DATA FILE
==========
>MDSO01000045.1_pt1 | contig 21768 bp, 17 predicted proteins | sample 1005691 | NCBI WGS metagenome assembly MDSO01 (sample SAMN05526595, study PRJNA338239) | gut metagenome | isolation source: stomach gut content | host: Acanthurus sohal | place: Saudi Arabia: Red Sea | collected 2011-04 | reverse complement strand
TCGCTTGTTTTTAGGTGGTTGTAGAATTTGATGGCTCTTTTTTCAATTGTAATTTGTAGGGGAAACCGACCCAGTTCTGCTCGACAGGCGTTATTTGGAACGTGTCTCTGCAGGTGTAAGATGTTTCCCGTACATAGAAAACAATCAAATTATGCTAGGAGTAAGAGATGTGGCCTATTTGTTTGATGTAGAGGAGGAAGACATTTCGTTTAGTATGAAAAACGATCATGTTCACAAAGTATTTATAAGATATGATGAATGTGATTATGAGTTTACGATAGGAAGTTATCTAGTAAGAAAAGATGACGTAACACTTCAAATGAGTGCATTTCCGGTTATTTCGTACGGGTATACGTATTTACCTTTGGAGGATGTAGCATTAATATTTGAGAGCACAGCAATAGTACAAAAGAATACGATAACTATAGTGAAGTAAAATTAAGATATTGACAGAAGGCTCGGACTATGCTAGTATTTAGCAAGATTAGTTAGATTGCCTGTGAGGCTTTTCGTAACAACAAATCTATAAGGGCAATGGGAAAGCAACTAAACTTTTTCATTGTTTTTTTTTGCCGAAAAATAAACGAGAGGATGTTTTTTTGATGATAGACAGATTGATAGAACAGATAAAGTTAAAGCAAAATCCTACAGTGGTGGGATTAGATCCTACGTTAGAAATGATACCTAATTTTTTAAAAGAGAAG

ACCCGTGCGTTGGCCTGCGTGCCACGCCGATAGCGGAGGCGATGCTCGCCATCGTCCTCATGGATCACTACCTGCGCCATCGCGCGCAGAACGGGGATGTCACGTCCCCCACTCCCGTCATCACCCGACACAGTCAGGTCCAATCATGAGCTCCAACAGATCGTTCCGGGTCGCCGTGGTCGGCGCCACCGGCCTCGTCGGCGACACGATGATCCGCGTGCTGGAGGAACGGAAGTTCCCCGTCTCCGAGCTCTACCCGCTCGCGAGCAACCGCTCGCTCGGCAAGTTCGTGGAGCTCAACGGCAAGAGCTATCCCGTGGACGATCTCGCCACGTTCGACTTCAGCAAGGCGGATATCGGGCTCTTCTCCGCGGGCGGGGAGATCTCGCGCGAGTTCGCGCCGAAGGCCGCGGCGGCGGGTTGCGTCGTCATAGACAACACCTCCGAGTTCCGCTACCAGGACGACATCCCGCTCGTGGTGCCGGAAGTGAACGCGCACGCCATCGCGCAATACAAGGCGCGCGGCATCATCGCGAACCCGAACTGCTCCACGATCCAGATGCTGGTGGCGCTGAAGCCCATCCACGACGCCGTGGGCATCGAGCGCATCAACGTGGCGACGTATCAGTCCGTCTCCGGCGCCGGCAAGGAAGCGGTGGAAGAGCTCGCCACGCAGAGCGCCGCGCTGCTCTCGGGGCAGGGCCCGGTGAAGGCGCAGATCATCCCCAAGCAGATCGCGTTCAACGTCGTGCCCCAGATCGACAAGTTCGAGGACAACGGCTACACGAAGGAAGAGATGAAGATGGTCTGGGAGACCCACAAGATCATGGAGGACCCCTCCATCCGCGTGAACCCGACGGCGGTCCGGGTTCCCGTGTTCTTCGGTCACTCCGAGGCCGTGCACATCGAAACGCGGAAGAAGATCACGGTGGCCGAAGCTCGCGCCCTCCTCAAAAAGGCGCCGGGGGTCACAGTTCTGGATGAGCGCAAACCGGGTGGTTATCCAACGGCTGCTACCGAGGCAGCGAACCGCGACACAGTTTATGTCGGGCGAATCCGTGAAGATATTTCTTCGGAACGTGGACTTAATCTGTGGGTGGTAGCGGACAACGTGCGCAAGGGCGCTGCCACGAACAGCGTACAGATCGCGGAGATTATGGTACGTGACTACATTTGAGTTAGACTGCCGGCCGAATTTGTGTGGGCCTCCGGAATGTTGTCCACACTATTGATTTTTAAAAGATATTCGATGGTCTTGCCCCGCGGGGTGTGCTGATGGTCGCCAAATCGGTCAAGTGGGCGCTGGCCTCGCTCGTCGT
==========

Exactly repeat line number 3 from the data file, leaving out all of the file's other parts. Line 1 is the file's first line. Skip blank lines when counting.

ACCCGTGCGTTGGCCTGCGTGCCACGCCGATAGCGGAGGCGATGCTCGCCATCGTCCTCATGGATCACTACCTGCGCCATCGCGCGCAGAACGGGGATGTCACGTCCCCCACTCCCGTCATCACCCGACACAGTCAGGTCCAATCATGAGCTCCAACAGATCGTTCCGGGTCGCCGTGGTCGGCGCCACCGGCCTCGTCGGCGACACGATGATCCGCGTGCTGGAGGAACGGAAGTTCCCCGTCTCCGAGCTCTACCCGCTCGCGAGCAACCGCTCGCTCGGCAAGTTCGTGGAGCTCAACGGCAAGAGCTATCCCGTGGACGATCTCGCCACGTTCGACTTCAGCAAGGCGGATATCGGGCTCTTCTCCGCGGGCGGGGAGATCTCGCGCGAGTTCGCGCCGAAGGCCGCGGCGGCGGGTTGCGTCGTCATAGACAACACCTCCGAGTTCCGCTACCAGGACGACATCCCGCTCGTGGTGCCGGAAGTGAACGCGCACGCCATCGCGCAATACAAGGCGCGCGGCATCATCGCGAACCCGAACTGCTCCACGATCCAGATGCTGGTGGCGCTGAAGCCCATCCACGACGCCGTGGGCATCGAGCGCATCAACGTGGCGACGTATCAGTCCGTCTCCGGCGCCGGCAAGGAAGCGGTGGAAGAGCTCGCCACGCAGAGCGCCGCGCTGCTCTCGGGGCAGGGCCCGGTGAAGGCGCAGATCATCCCCAAGCAGATCGCGTTCAACGTCGTGCCCCAGATCGACAAGTTCGAGGACAACGGCTACACGAAGGAAGAGATGAAGATGGTCTGGGAGACCCACAAGATCATGGAGGACCCCTCCATCCGCGTGAACCCGACGGCGGTCCGGGTTCCCGTGTTCTTCGGTCACTCCGAGGCCGTGCACATCGAAACGCGGAAGAAGATCACGGTGGCCGAAGCTCGCGCCCTCCTCAAAAAGGCGCCGGGGGTCACAGTTCTGGATGAGCGCAAACCGGGTGGTTATCCAACGGCTGCTACCGAGGCAGCGAACCGCGACACAGTTTATGTCGGGCGAATCCGTGAAGATATTTCTTCGGAACGTGGACTTAATCTGTGGGTGGTAGCGGACAACGTGCGCAAGGGCGCTGCCACGAACAGCGTACAGATCGCGGAGATTATGGTACGTGACTACATTTGAGTTAGACTGCCGGCCGAATTTGTGTGGGCCTCCGGAATGTTGTCCACACTATTGATTTTTAAAAGATATTCGATGGTCTTGCCCCGCGGGGTGTGCTGATGGTCGCCAAATCGGTCAAGTGGGCGCTGGCCTCGCTCGTCGT